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graceful and delightful were rapidly ascending in the scale of power.
Of what nature Ford's chief employment at the Temple was, we have no means of ascertaining. That he was not called to the bar may be fairly surmised, as he never makes the slightest allusicn to his pleadings; and his anxious disavowals to his several patrons of permitting his dramatic labours to encroach upon his proper business would almost lead to a conclusion that he acted as a kind of auditor, or comptroller for the landed property of the nobility, and managed the pecuniary concerns of their estates, for which his knowledge of the law afforded facility on the one side, and security on the other.
Of his social habits there is little can be told with certainty. There is sufficient, however, to show that he lived, if not familiarly, yet friendly, with the dramatic writers of his day, and neither provoked nor felt personal enmities. He speaks, indeed, of opposition: but this is merely the language of the stage-opposition is experienced by every dramatic writer worth criticism, and has nothing in common with ordinary hostility. In truth, with the exception of an allusion to the “ voluminous" and rancorous Prynne, nothing can be more general than his complaints. Yet Ford looked not much to the brighter side of life: he could, like Jaques, “suck melancholy out of a song as a weasel sucks eggs ;" but he was unable, like this wonderful creation of our great poet, to extract mirth from it. When he touched a lighter string, the tones, though pleasingly modulated, were still sedate ; and it must, we think, be admitted that his poetry is rather
that of a placid and serene than of a happy mind; he was, in truth, an amiable ascetic amid a busy world.
No village anecdotes are told of him, as of his countryman Herrick, nor do any memorials of his private life remain. The troubles which followed, and the confusion which frequently took place in the parish registers in consequence of the intrusion of ministers little interested in local topics have flung a veil of obscurity over much of the domestic history of that turbulent and disastrous period. In these troubles the retreat of the Fords is known to have largely shared; and it is more than probable that the family suffered under the Usurpation. The neighbourhood was distinguished for its loyalty; and many of the fugitives who escaped from the field after the overthrow of Lord Wentworth, at Bovey-Tracy, by Cromwell, unfortunately for the village, took refuge in Ilsington church, whither they were pursued and again driven to flight by the victorious army.
There is no appearance of Ford's being married at the period of his retirement from the Temple, as none of his dedications or addresses make the slightest allusion to any circumstance of a domestic nature; but there is—or rather was—an indistinct tradition among his neighbours, that he married and had children. A person of our poet's character and fortune could not, indeed, have had far to seek for a worthy partner, and with such a one it is pleasing to hope that he spent the residue of his blameless and honourable life.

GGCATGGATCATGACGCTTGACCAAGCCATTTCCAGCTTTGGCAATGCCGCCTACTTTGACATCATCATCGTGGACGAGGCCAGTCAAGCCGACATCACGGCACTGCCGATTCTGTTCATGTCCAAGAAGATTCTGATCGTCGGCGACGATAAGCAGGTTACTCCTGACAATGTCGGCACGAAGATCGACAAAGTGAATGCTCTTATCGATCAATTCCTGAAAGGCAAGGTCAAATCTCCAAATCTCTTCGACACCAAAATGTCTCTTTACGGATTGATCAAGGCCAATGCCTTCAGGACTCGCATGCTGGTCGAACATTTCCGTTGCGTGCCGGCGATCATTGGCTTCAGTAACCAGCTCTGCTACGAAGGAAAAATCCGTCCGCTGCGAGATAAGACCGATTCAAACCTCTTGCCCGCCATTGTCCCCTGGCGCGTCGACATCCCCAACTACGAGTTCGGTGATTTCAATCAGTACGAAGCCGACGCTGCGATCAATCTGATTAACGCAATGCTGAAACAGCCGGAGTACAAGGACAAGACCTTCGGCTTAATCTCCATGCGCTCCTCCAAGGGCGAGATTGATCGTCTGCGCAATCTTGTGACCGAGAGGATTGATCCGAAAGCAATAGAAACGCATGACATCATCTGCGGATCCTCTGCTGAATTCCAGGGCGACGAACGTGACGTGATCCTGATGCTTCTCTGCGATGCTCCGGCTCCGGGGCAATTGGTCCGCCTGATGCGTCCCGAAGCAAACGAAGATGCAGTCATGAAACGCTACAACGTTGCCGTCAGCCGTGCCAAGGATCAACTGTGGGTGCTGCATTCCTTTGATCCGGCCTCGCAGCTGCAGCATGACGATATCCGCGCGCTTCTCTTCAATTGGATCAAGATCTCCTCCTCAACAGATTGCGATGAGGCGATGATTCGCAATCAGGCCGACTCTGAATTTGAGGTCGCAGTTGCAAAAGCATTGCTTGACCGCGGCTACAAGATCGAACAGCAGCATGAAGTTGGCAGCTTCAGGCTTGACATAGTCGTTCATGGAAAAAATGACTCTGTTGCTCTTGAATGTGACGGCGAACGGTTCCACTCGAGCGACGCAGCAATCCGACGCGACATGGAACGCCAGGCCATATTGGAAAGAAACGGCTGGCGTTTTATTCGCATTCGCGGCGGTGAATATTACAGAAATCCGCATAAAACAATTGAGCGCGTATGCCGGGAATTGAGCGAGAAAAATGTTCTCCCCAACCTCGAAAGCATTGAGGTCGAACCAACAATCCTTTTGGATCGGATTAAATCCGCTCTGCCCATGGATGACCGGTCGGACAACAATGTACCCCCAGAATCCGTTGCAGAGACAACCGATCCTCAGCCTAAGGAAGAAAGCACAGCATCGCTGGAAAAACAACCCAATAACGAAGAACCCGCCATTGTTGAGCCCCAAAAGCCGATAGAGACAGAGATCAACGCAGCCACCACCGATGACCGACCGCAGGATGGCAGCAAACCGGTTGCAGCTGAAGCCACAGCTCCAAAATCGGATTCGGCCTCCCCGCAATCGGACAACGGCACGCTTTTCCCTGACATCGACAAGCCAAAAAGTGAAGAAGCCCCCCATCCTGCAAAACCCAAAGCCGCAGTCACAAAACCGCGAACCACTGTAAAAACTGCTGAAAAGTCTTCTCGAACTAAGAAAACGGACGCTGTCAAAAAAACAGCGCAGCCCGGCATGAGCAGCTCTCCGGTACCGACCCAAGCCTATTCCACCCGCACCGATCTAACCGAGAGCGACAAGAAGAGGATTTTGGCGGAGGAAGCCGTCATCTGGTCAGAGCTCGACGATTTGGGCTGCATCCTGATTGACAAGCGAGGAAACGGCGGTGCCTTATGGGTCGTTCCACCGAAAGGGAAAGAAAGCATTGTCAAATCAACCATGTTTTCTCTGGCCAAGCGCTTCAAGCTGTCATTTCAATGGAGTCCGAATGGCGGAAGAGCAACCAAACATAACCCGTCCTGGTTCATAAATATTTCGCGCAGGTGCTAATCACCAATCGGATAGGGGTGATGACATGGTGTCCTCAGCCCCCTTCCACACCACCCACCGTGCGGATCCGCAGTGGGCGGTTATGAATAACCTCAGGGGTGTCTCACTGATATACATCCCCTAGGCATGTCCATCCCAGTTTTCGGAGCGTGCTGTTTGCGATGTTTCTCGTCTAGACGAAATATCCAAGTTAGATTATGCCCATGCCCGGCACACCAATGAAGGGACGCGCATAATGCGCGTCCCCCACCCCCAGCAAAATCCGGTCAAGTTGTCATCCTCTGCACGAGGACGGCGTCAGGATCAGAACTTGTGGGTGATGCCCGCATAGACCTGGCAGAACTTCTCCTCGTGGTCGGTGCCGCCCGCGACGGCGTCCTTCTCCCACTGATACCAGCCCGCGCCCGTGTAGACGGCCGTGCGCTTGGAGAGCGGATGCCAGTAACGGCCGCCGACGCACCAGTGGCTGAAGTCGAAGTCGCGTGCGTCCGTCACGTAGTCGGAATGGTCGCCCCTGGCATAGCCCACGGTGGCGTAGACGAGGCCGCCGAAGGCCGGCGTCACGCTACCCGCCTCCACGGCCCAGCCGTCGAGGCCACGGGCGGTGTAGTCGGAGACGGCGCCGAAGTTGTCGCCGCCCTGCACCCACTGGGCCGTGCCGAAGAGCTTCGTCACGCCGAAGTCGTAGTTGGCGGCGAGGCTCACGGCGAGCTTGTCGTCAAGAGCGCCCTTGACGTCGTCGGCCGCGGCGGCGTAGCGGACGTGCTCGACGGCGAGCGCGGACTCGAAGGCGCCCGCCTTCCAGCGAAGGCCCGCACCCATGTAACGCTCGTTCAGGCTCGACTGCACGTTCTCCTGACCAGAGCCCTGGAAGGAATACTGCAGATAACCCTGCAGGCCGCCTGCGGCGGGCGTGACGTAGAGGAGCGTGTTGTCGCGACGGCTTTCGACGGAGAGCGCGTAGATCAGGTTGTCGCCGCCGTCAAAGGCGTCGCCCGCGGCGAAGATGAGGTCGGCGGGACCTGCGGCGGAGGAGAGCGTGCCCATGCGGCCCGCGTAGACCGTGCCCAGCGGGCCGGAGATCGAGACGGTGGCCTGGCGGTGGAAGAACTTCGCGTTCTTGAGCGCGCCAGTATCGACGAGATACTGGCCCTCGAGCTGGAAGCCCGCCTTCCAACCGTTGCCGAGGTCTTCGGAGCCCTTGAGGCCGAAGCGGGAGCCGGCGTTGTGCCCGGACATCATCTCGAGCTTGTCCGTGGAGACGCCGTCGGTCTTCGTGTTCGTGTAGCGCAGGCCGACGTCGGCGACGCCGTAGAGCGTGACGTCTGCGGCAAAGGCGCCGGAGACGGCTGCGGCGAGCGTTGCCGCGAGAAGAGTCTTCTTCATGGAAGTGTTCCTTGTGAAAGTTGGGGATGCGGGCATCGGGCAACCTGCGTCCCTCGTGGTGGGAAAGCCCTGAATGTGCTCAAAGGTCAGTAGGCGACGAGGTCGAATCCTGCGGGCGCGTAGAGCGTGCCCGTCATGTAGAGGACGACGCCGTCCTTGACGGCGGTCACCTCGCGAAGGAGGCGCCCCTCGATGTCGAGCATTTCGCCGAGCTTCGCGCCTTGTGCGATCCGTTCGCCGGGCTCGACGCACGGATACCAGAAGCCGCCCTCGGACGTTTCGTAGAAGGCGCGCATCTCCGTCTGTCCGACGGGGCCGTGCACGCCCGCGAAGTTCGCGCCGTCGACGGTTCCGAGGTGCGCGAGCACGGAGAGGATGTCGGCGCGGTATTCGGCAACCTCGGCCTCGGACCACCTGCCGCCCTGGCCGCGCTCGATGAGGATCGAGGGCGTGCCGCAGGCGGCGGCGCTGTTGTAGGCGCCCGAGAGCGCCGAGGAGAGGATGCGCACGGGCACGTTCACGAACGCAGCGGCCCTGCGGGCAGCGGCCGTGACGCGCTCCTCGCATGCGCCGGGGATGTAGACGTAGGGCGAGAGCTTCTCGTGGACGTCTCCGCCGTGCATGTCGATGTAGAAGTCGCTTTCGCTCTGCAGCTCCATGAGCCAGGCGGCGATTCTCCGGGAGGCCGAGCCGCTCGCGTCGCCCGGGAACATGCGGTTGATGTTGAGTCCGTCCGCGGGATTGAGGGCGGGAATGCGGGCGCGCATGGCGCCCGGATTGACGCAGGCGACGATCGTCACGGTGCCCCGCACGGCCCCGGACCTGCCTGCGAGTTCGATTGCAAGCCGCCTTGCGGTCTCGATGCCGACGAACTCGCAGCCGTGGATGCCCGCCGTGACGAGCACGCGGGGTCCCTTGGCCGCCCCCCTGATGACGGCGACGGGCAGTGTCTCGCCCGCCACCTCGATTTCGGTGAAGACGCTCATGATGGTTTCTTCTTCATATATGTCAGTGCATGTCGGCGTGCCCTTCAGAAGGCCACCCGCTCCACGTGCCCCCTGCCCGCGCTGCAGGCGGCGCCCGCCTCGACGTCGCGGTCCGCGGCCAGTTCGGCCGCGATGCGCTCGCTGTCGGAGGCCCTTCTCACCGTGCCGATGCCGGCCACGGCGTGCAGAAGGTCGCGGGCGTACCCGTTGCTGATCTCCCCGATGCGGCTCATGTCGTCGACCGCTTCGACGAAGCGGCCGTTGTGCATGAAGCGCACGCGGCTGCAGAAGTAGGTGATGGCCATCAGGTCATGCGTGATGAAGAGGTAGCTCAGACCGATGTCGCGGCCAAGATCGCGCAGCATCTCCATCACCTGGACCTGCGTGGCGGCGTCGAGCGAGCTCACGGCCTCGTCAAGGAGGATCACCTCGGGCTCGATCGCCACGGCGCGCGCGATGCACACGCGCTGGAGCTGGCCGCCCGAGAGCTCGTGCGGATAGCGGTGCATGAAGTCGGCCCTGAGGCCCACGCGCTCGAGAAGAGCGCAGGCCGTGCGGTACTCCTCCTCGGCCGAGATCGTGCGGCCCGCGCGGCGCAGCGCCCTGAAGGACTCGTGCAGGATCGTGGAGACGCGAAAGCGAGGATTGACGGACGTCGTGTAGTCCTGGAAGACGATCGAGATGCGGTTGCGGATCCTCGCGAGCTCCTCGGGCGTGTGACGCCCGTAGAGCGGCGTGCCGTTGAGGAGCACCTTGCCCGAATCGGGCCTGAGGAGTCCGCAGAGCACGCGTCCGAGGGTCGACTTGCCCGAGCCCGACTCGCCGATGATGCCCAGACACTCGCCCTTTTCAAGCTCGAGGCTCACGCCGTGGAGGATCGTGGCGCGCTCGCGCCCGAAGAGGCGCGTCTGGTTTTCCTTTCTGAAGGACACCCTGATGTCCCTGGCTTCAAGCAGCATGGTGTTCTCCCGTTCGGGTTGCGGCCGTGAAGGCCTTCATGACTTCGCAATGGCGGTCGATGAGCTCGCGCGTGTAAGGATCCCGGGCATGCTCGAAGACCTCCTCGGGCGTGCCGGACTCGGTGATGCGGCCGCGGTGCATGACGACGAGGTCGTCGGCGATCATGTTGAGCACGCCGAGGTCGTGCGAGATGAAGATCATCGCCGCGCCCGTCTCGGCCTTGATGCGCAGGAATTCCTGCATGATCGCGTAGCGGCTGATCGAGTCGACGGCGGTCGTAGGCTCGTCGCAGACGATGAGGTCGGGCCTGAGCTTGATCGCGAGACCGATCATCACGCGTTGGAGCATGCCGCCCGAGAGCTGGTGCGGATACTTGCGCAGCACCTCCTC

The LovER's MELANcholy.] This piece, the author tells us, was “the first of his that ever courted reader.” It was licensed by Sir Henry Herbert in 1628, and brought out on the 24th of November in that year. In 1629 it was given to the press, accompanied (as the manner was) by several recommendatory poems. “The Lover's Melancholy” seems to have been favourably received. A slight analysis of the plot will, without too much forestalling that pleasure which the reader's own conjectures and anticipations might furnish, enable him more easily to encounter those difficulties which are not unfrequently to be met with in Ford's dialogue, some of them owing to the defective state of the MSS., but more originating in the author's very peculiar style of composition.
Meleander, a noble statesman of Cyprus, was the father of two daughters, Eroclea and Cleophila. A marriage between the former of these and his son, Palador, had been projected by the reigning prince of Cyprus; the appearance, however, of the beautiful Eroclea at court awoke less friendly designs in the heart of the monarch, and it was found necessary to steal away and convey to a distant country the object of his violent passion. A deep melancholy seizes on Palador at the loss of his intended bride ; while the still more unfortunate Meleander, accused of treason and stripped of his honours, becomes bereft of reason, and remains a prisoner to his castle, under the care of his other daughter, the tender-hearted and faithful Cleophila. The author of all this mischief shortly after dies; but, at the time the drama commences, no intelligence had been heard of the lovely creature whom his unhallowed desires had made a fugitive and a wanderer. The play opens with the return of Menaphon, a nephew of Meleander and a son of Sophronos, his successor in office, from his travels. These had been undertaken with the view of “disburthening himself of the discontents” which the haughty conduct of his mistress, Thamasta, a cousin of the prince, Palador, had occasioned him ; and with that ill success which too often attends such attempts to heal a wounded mind.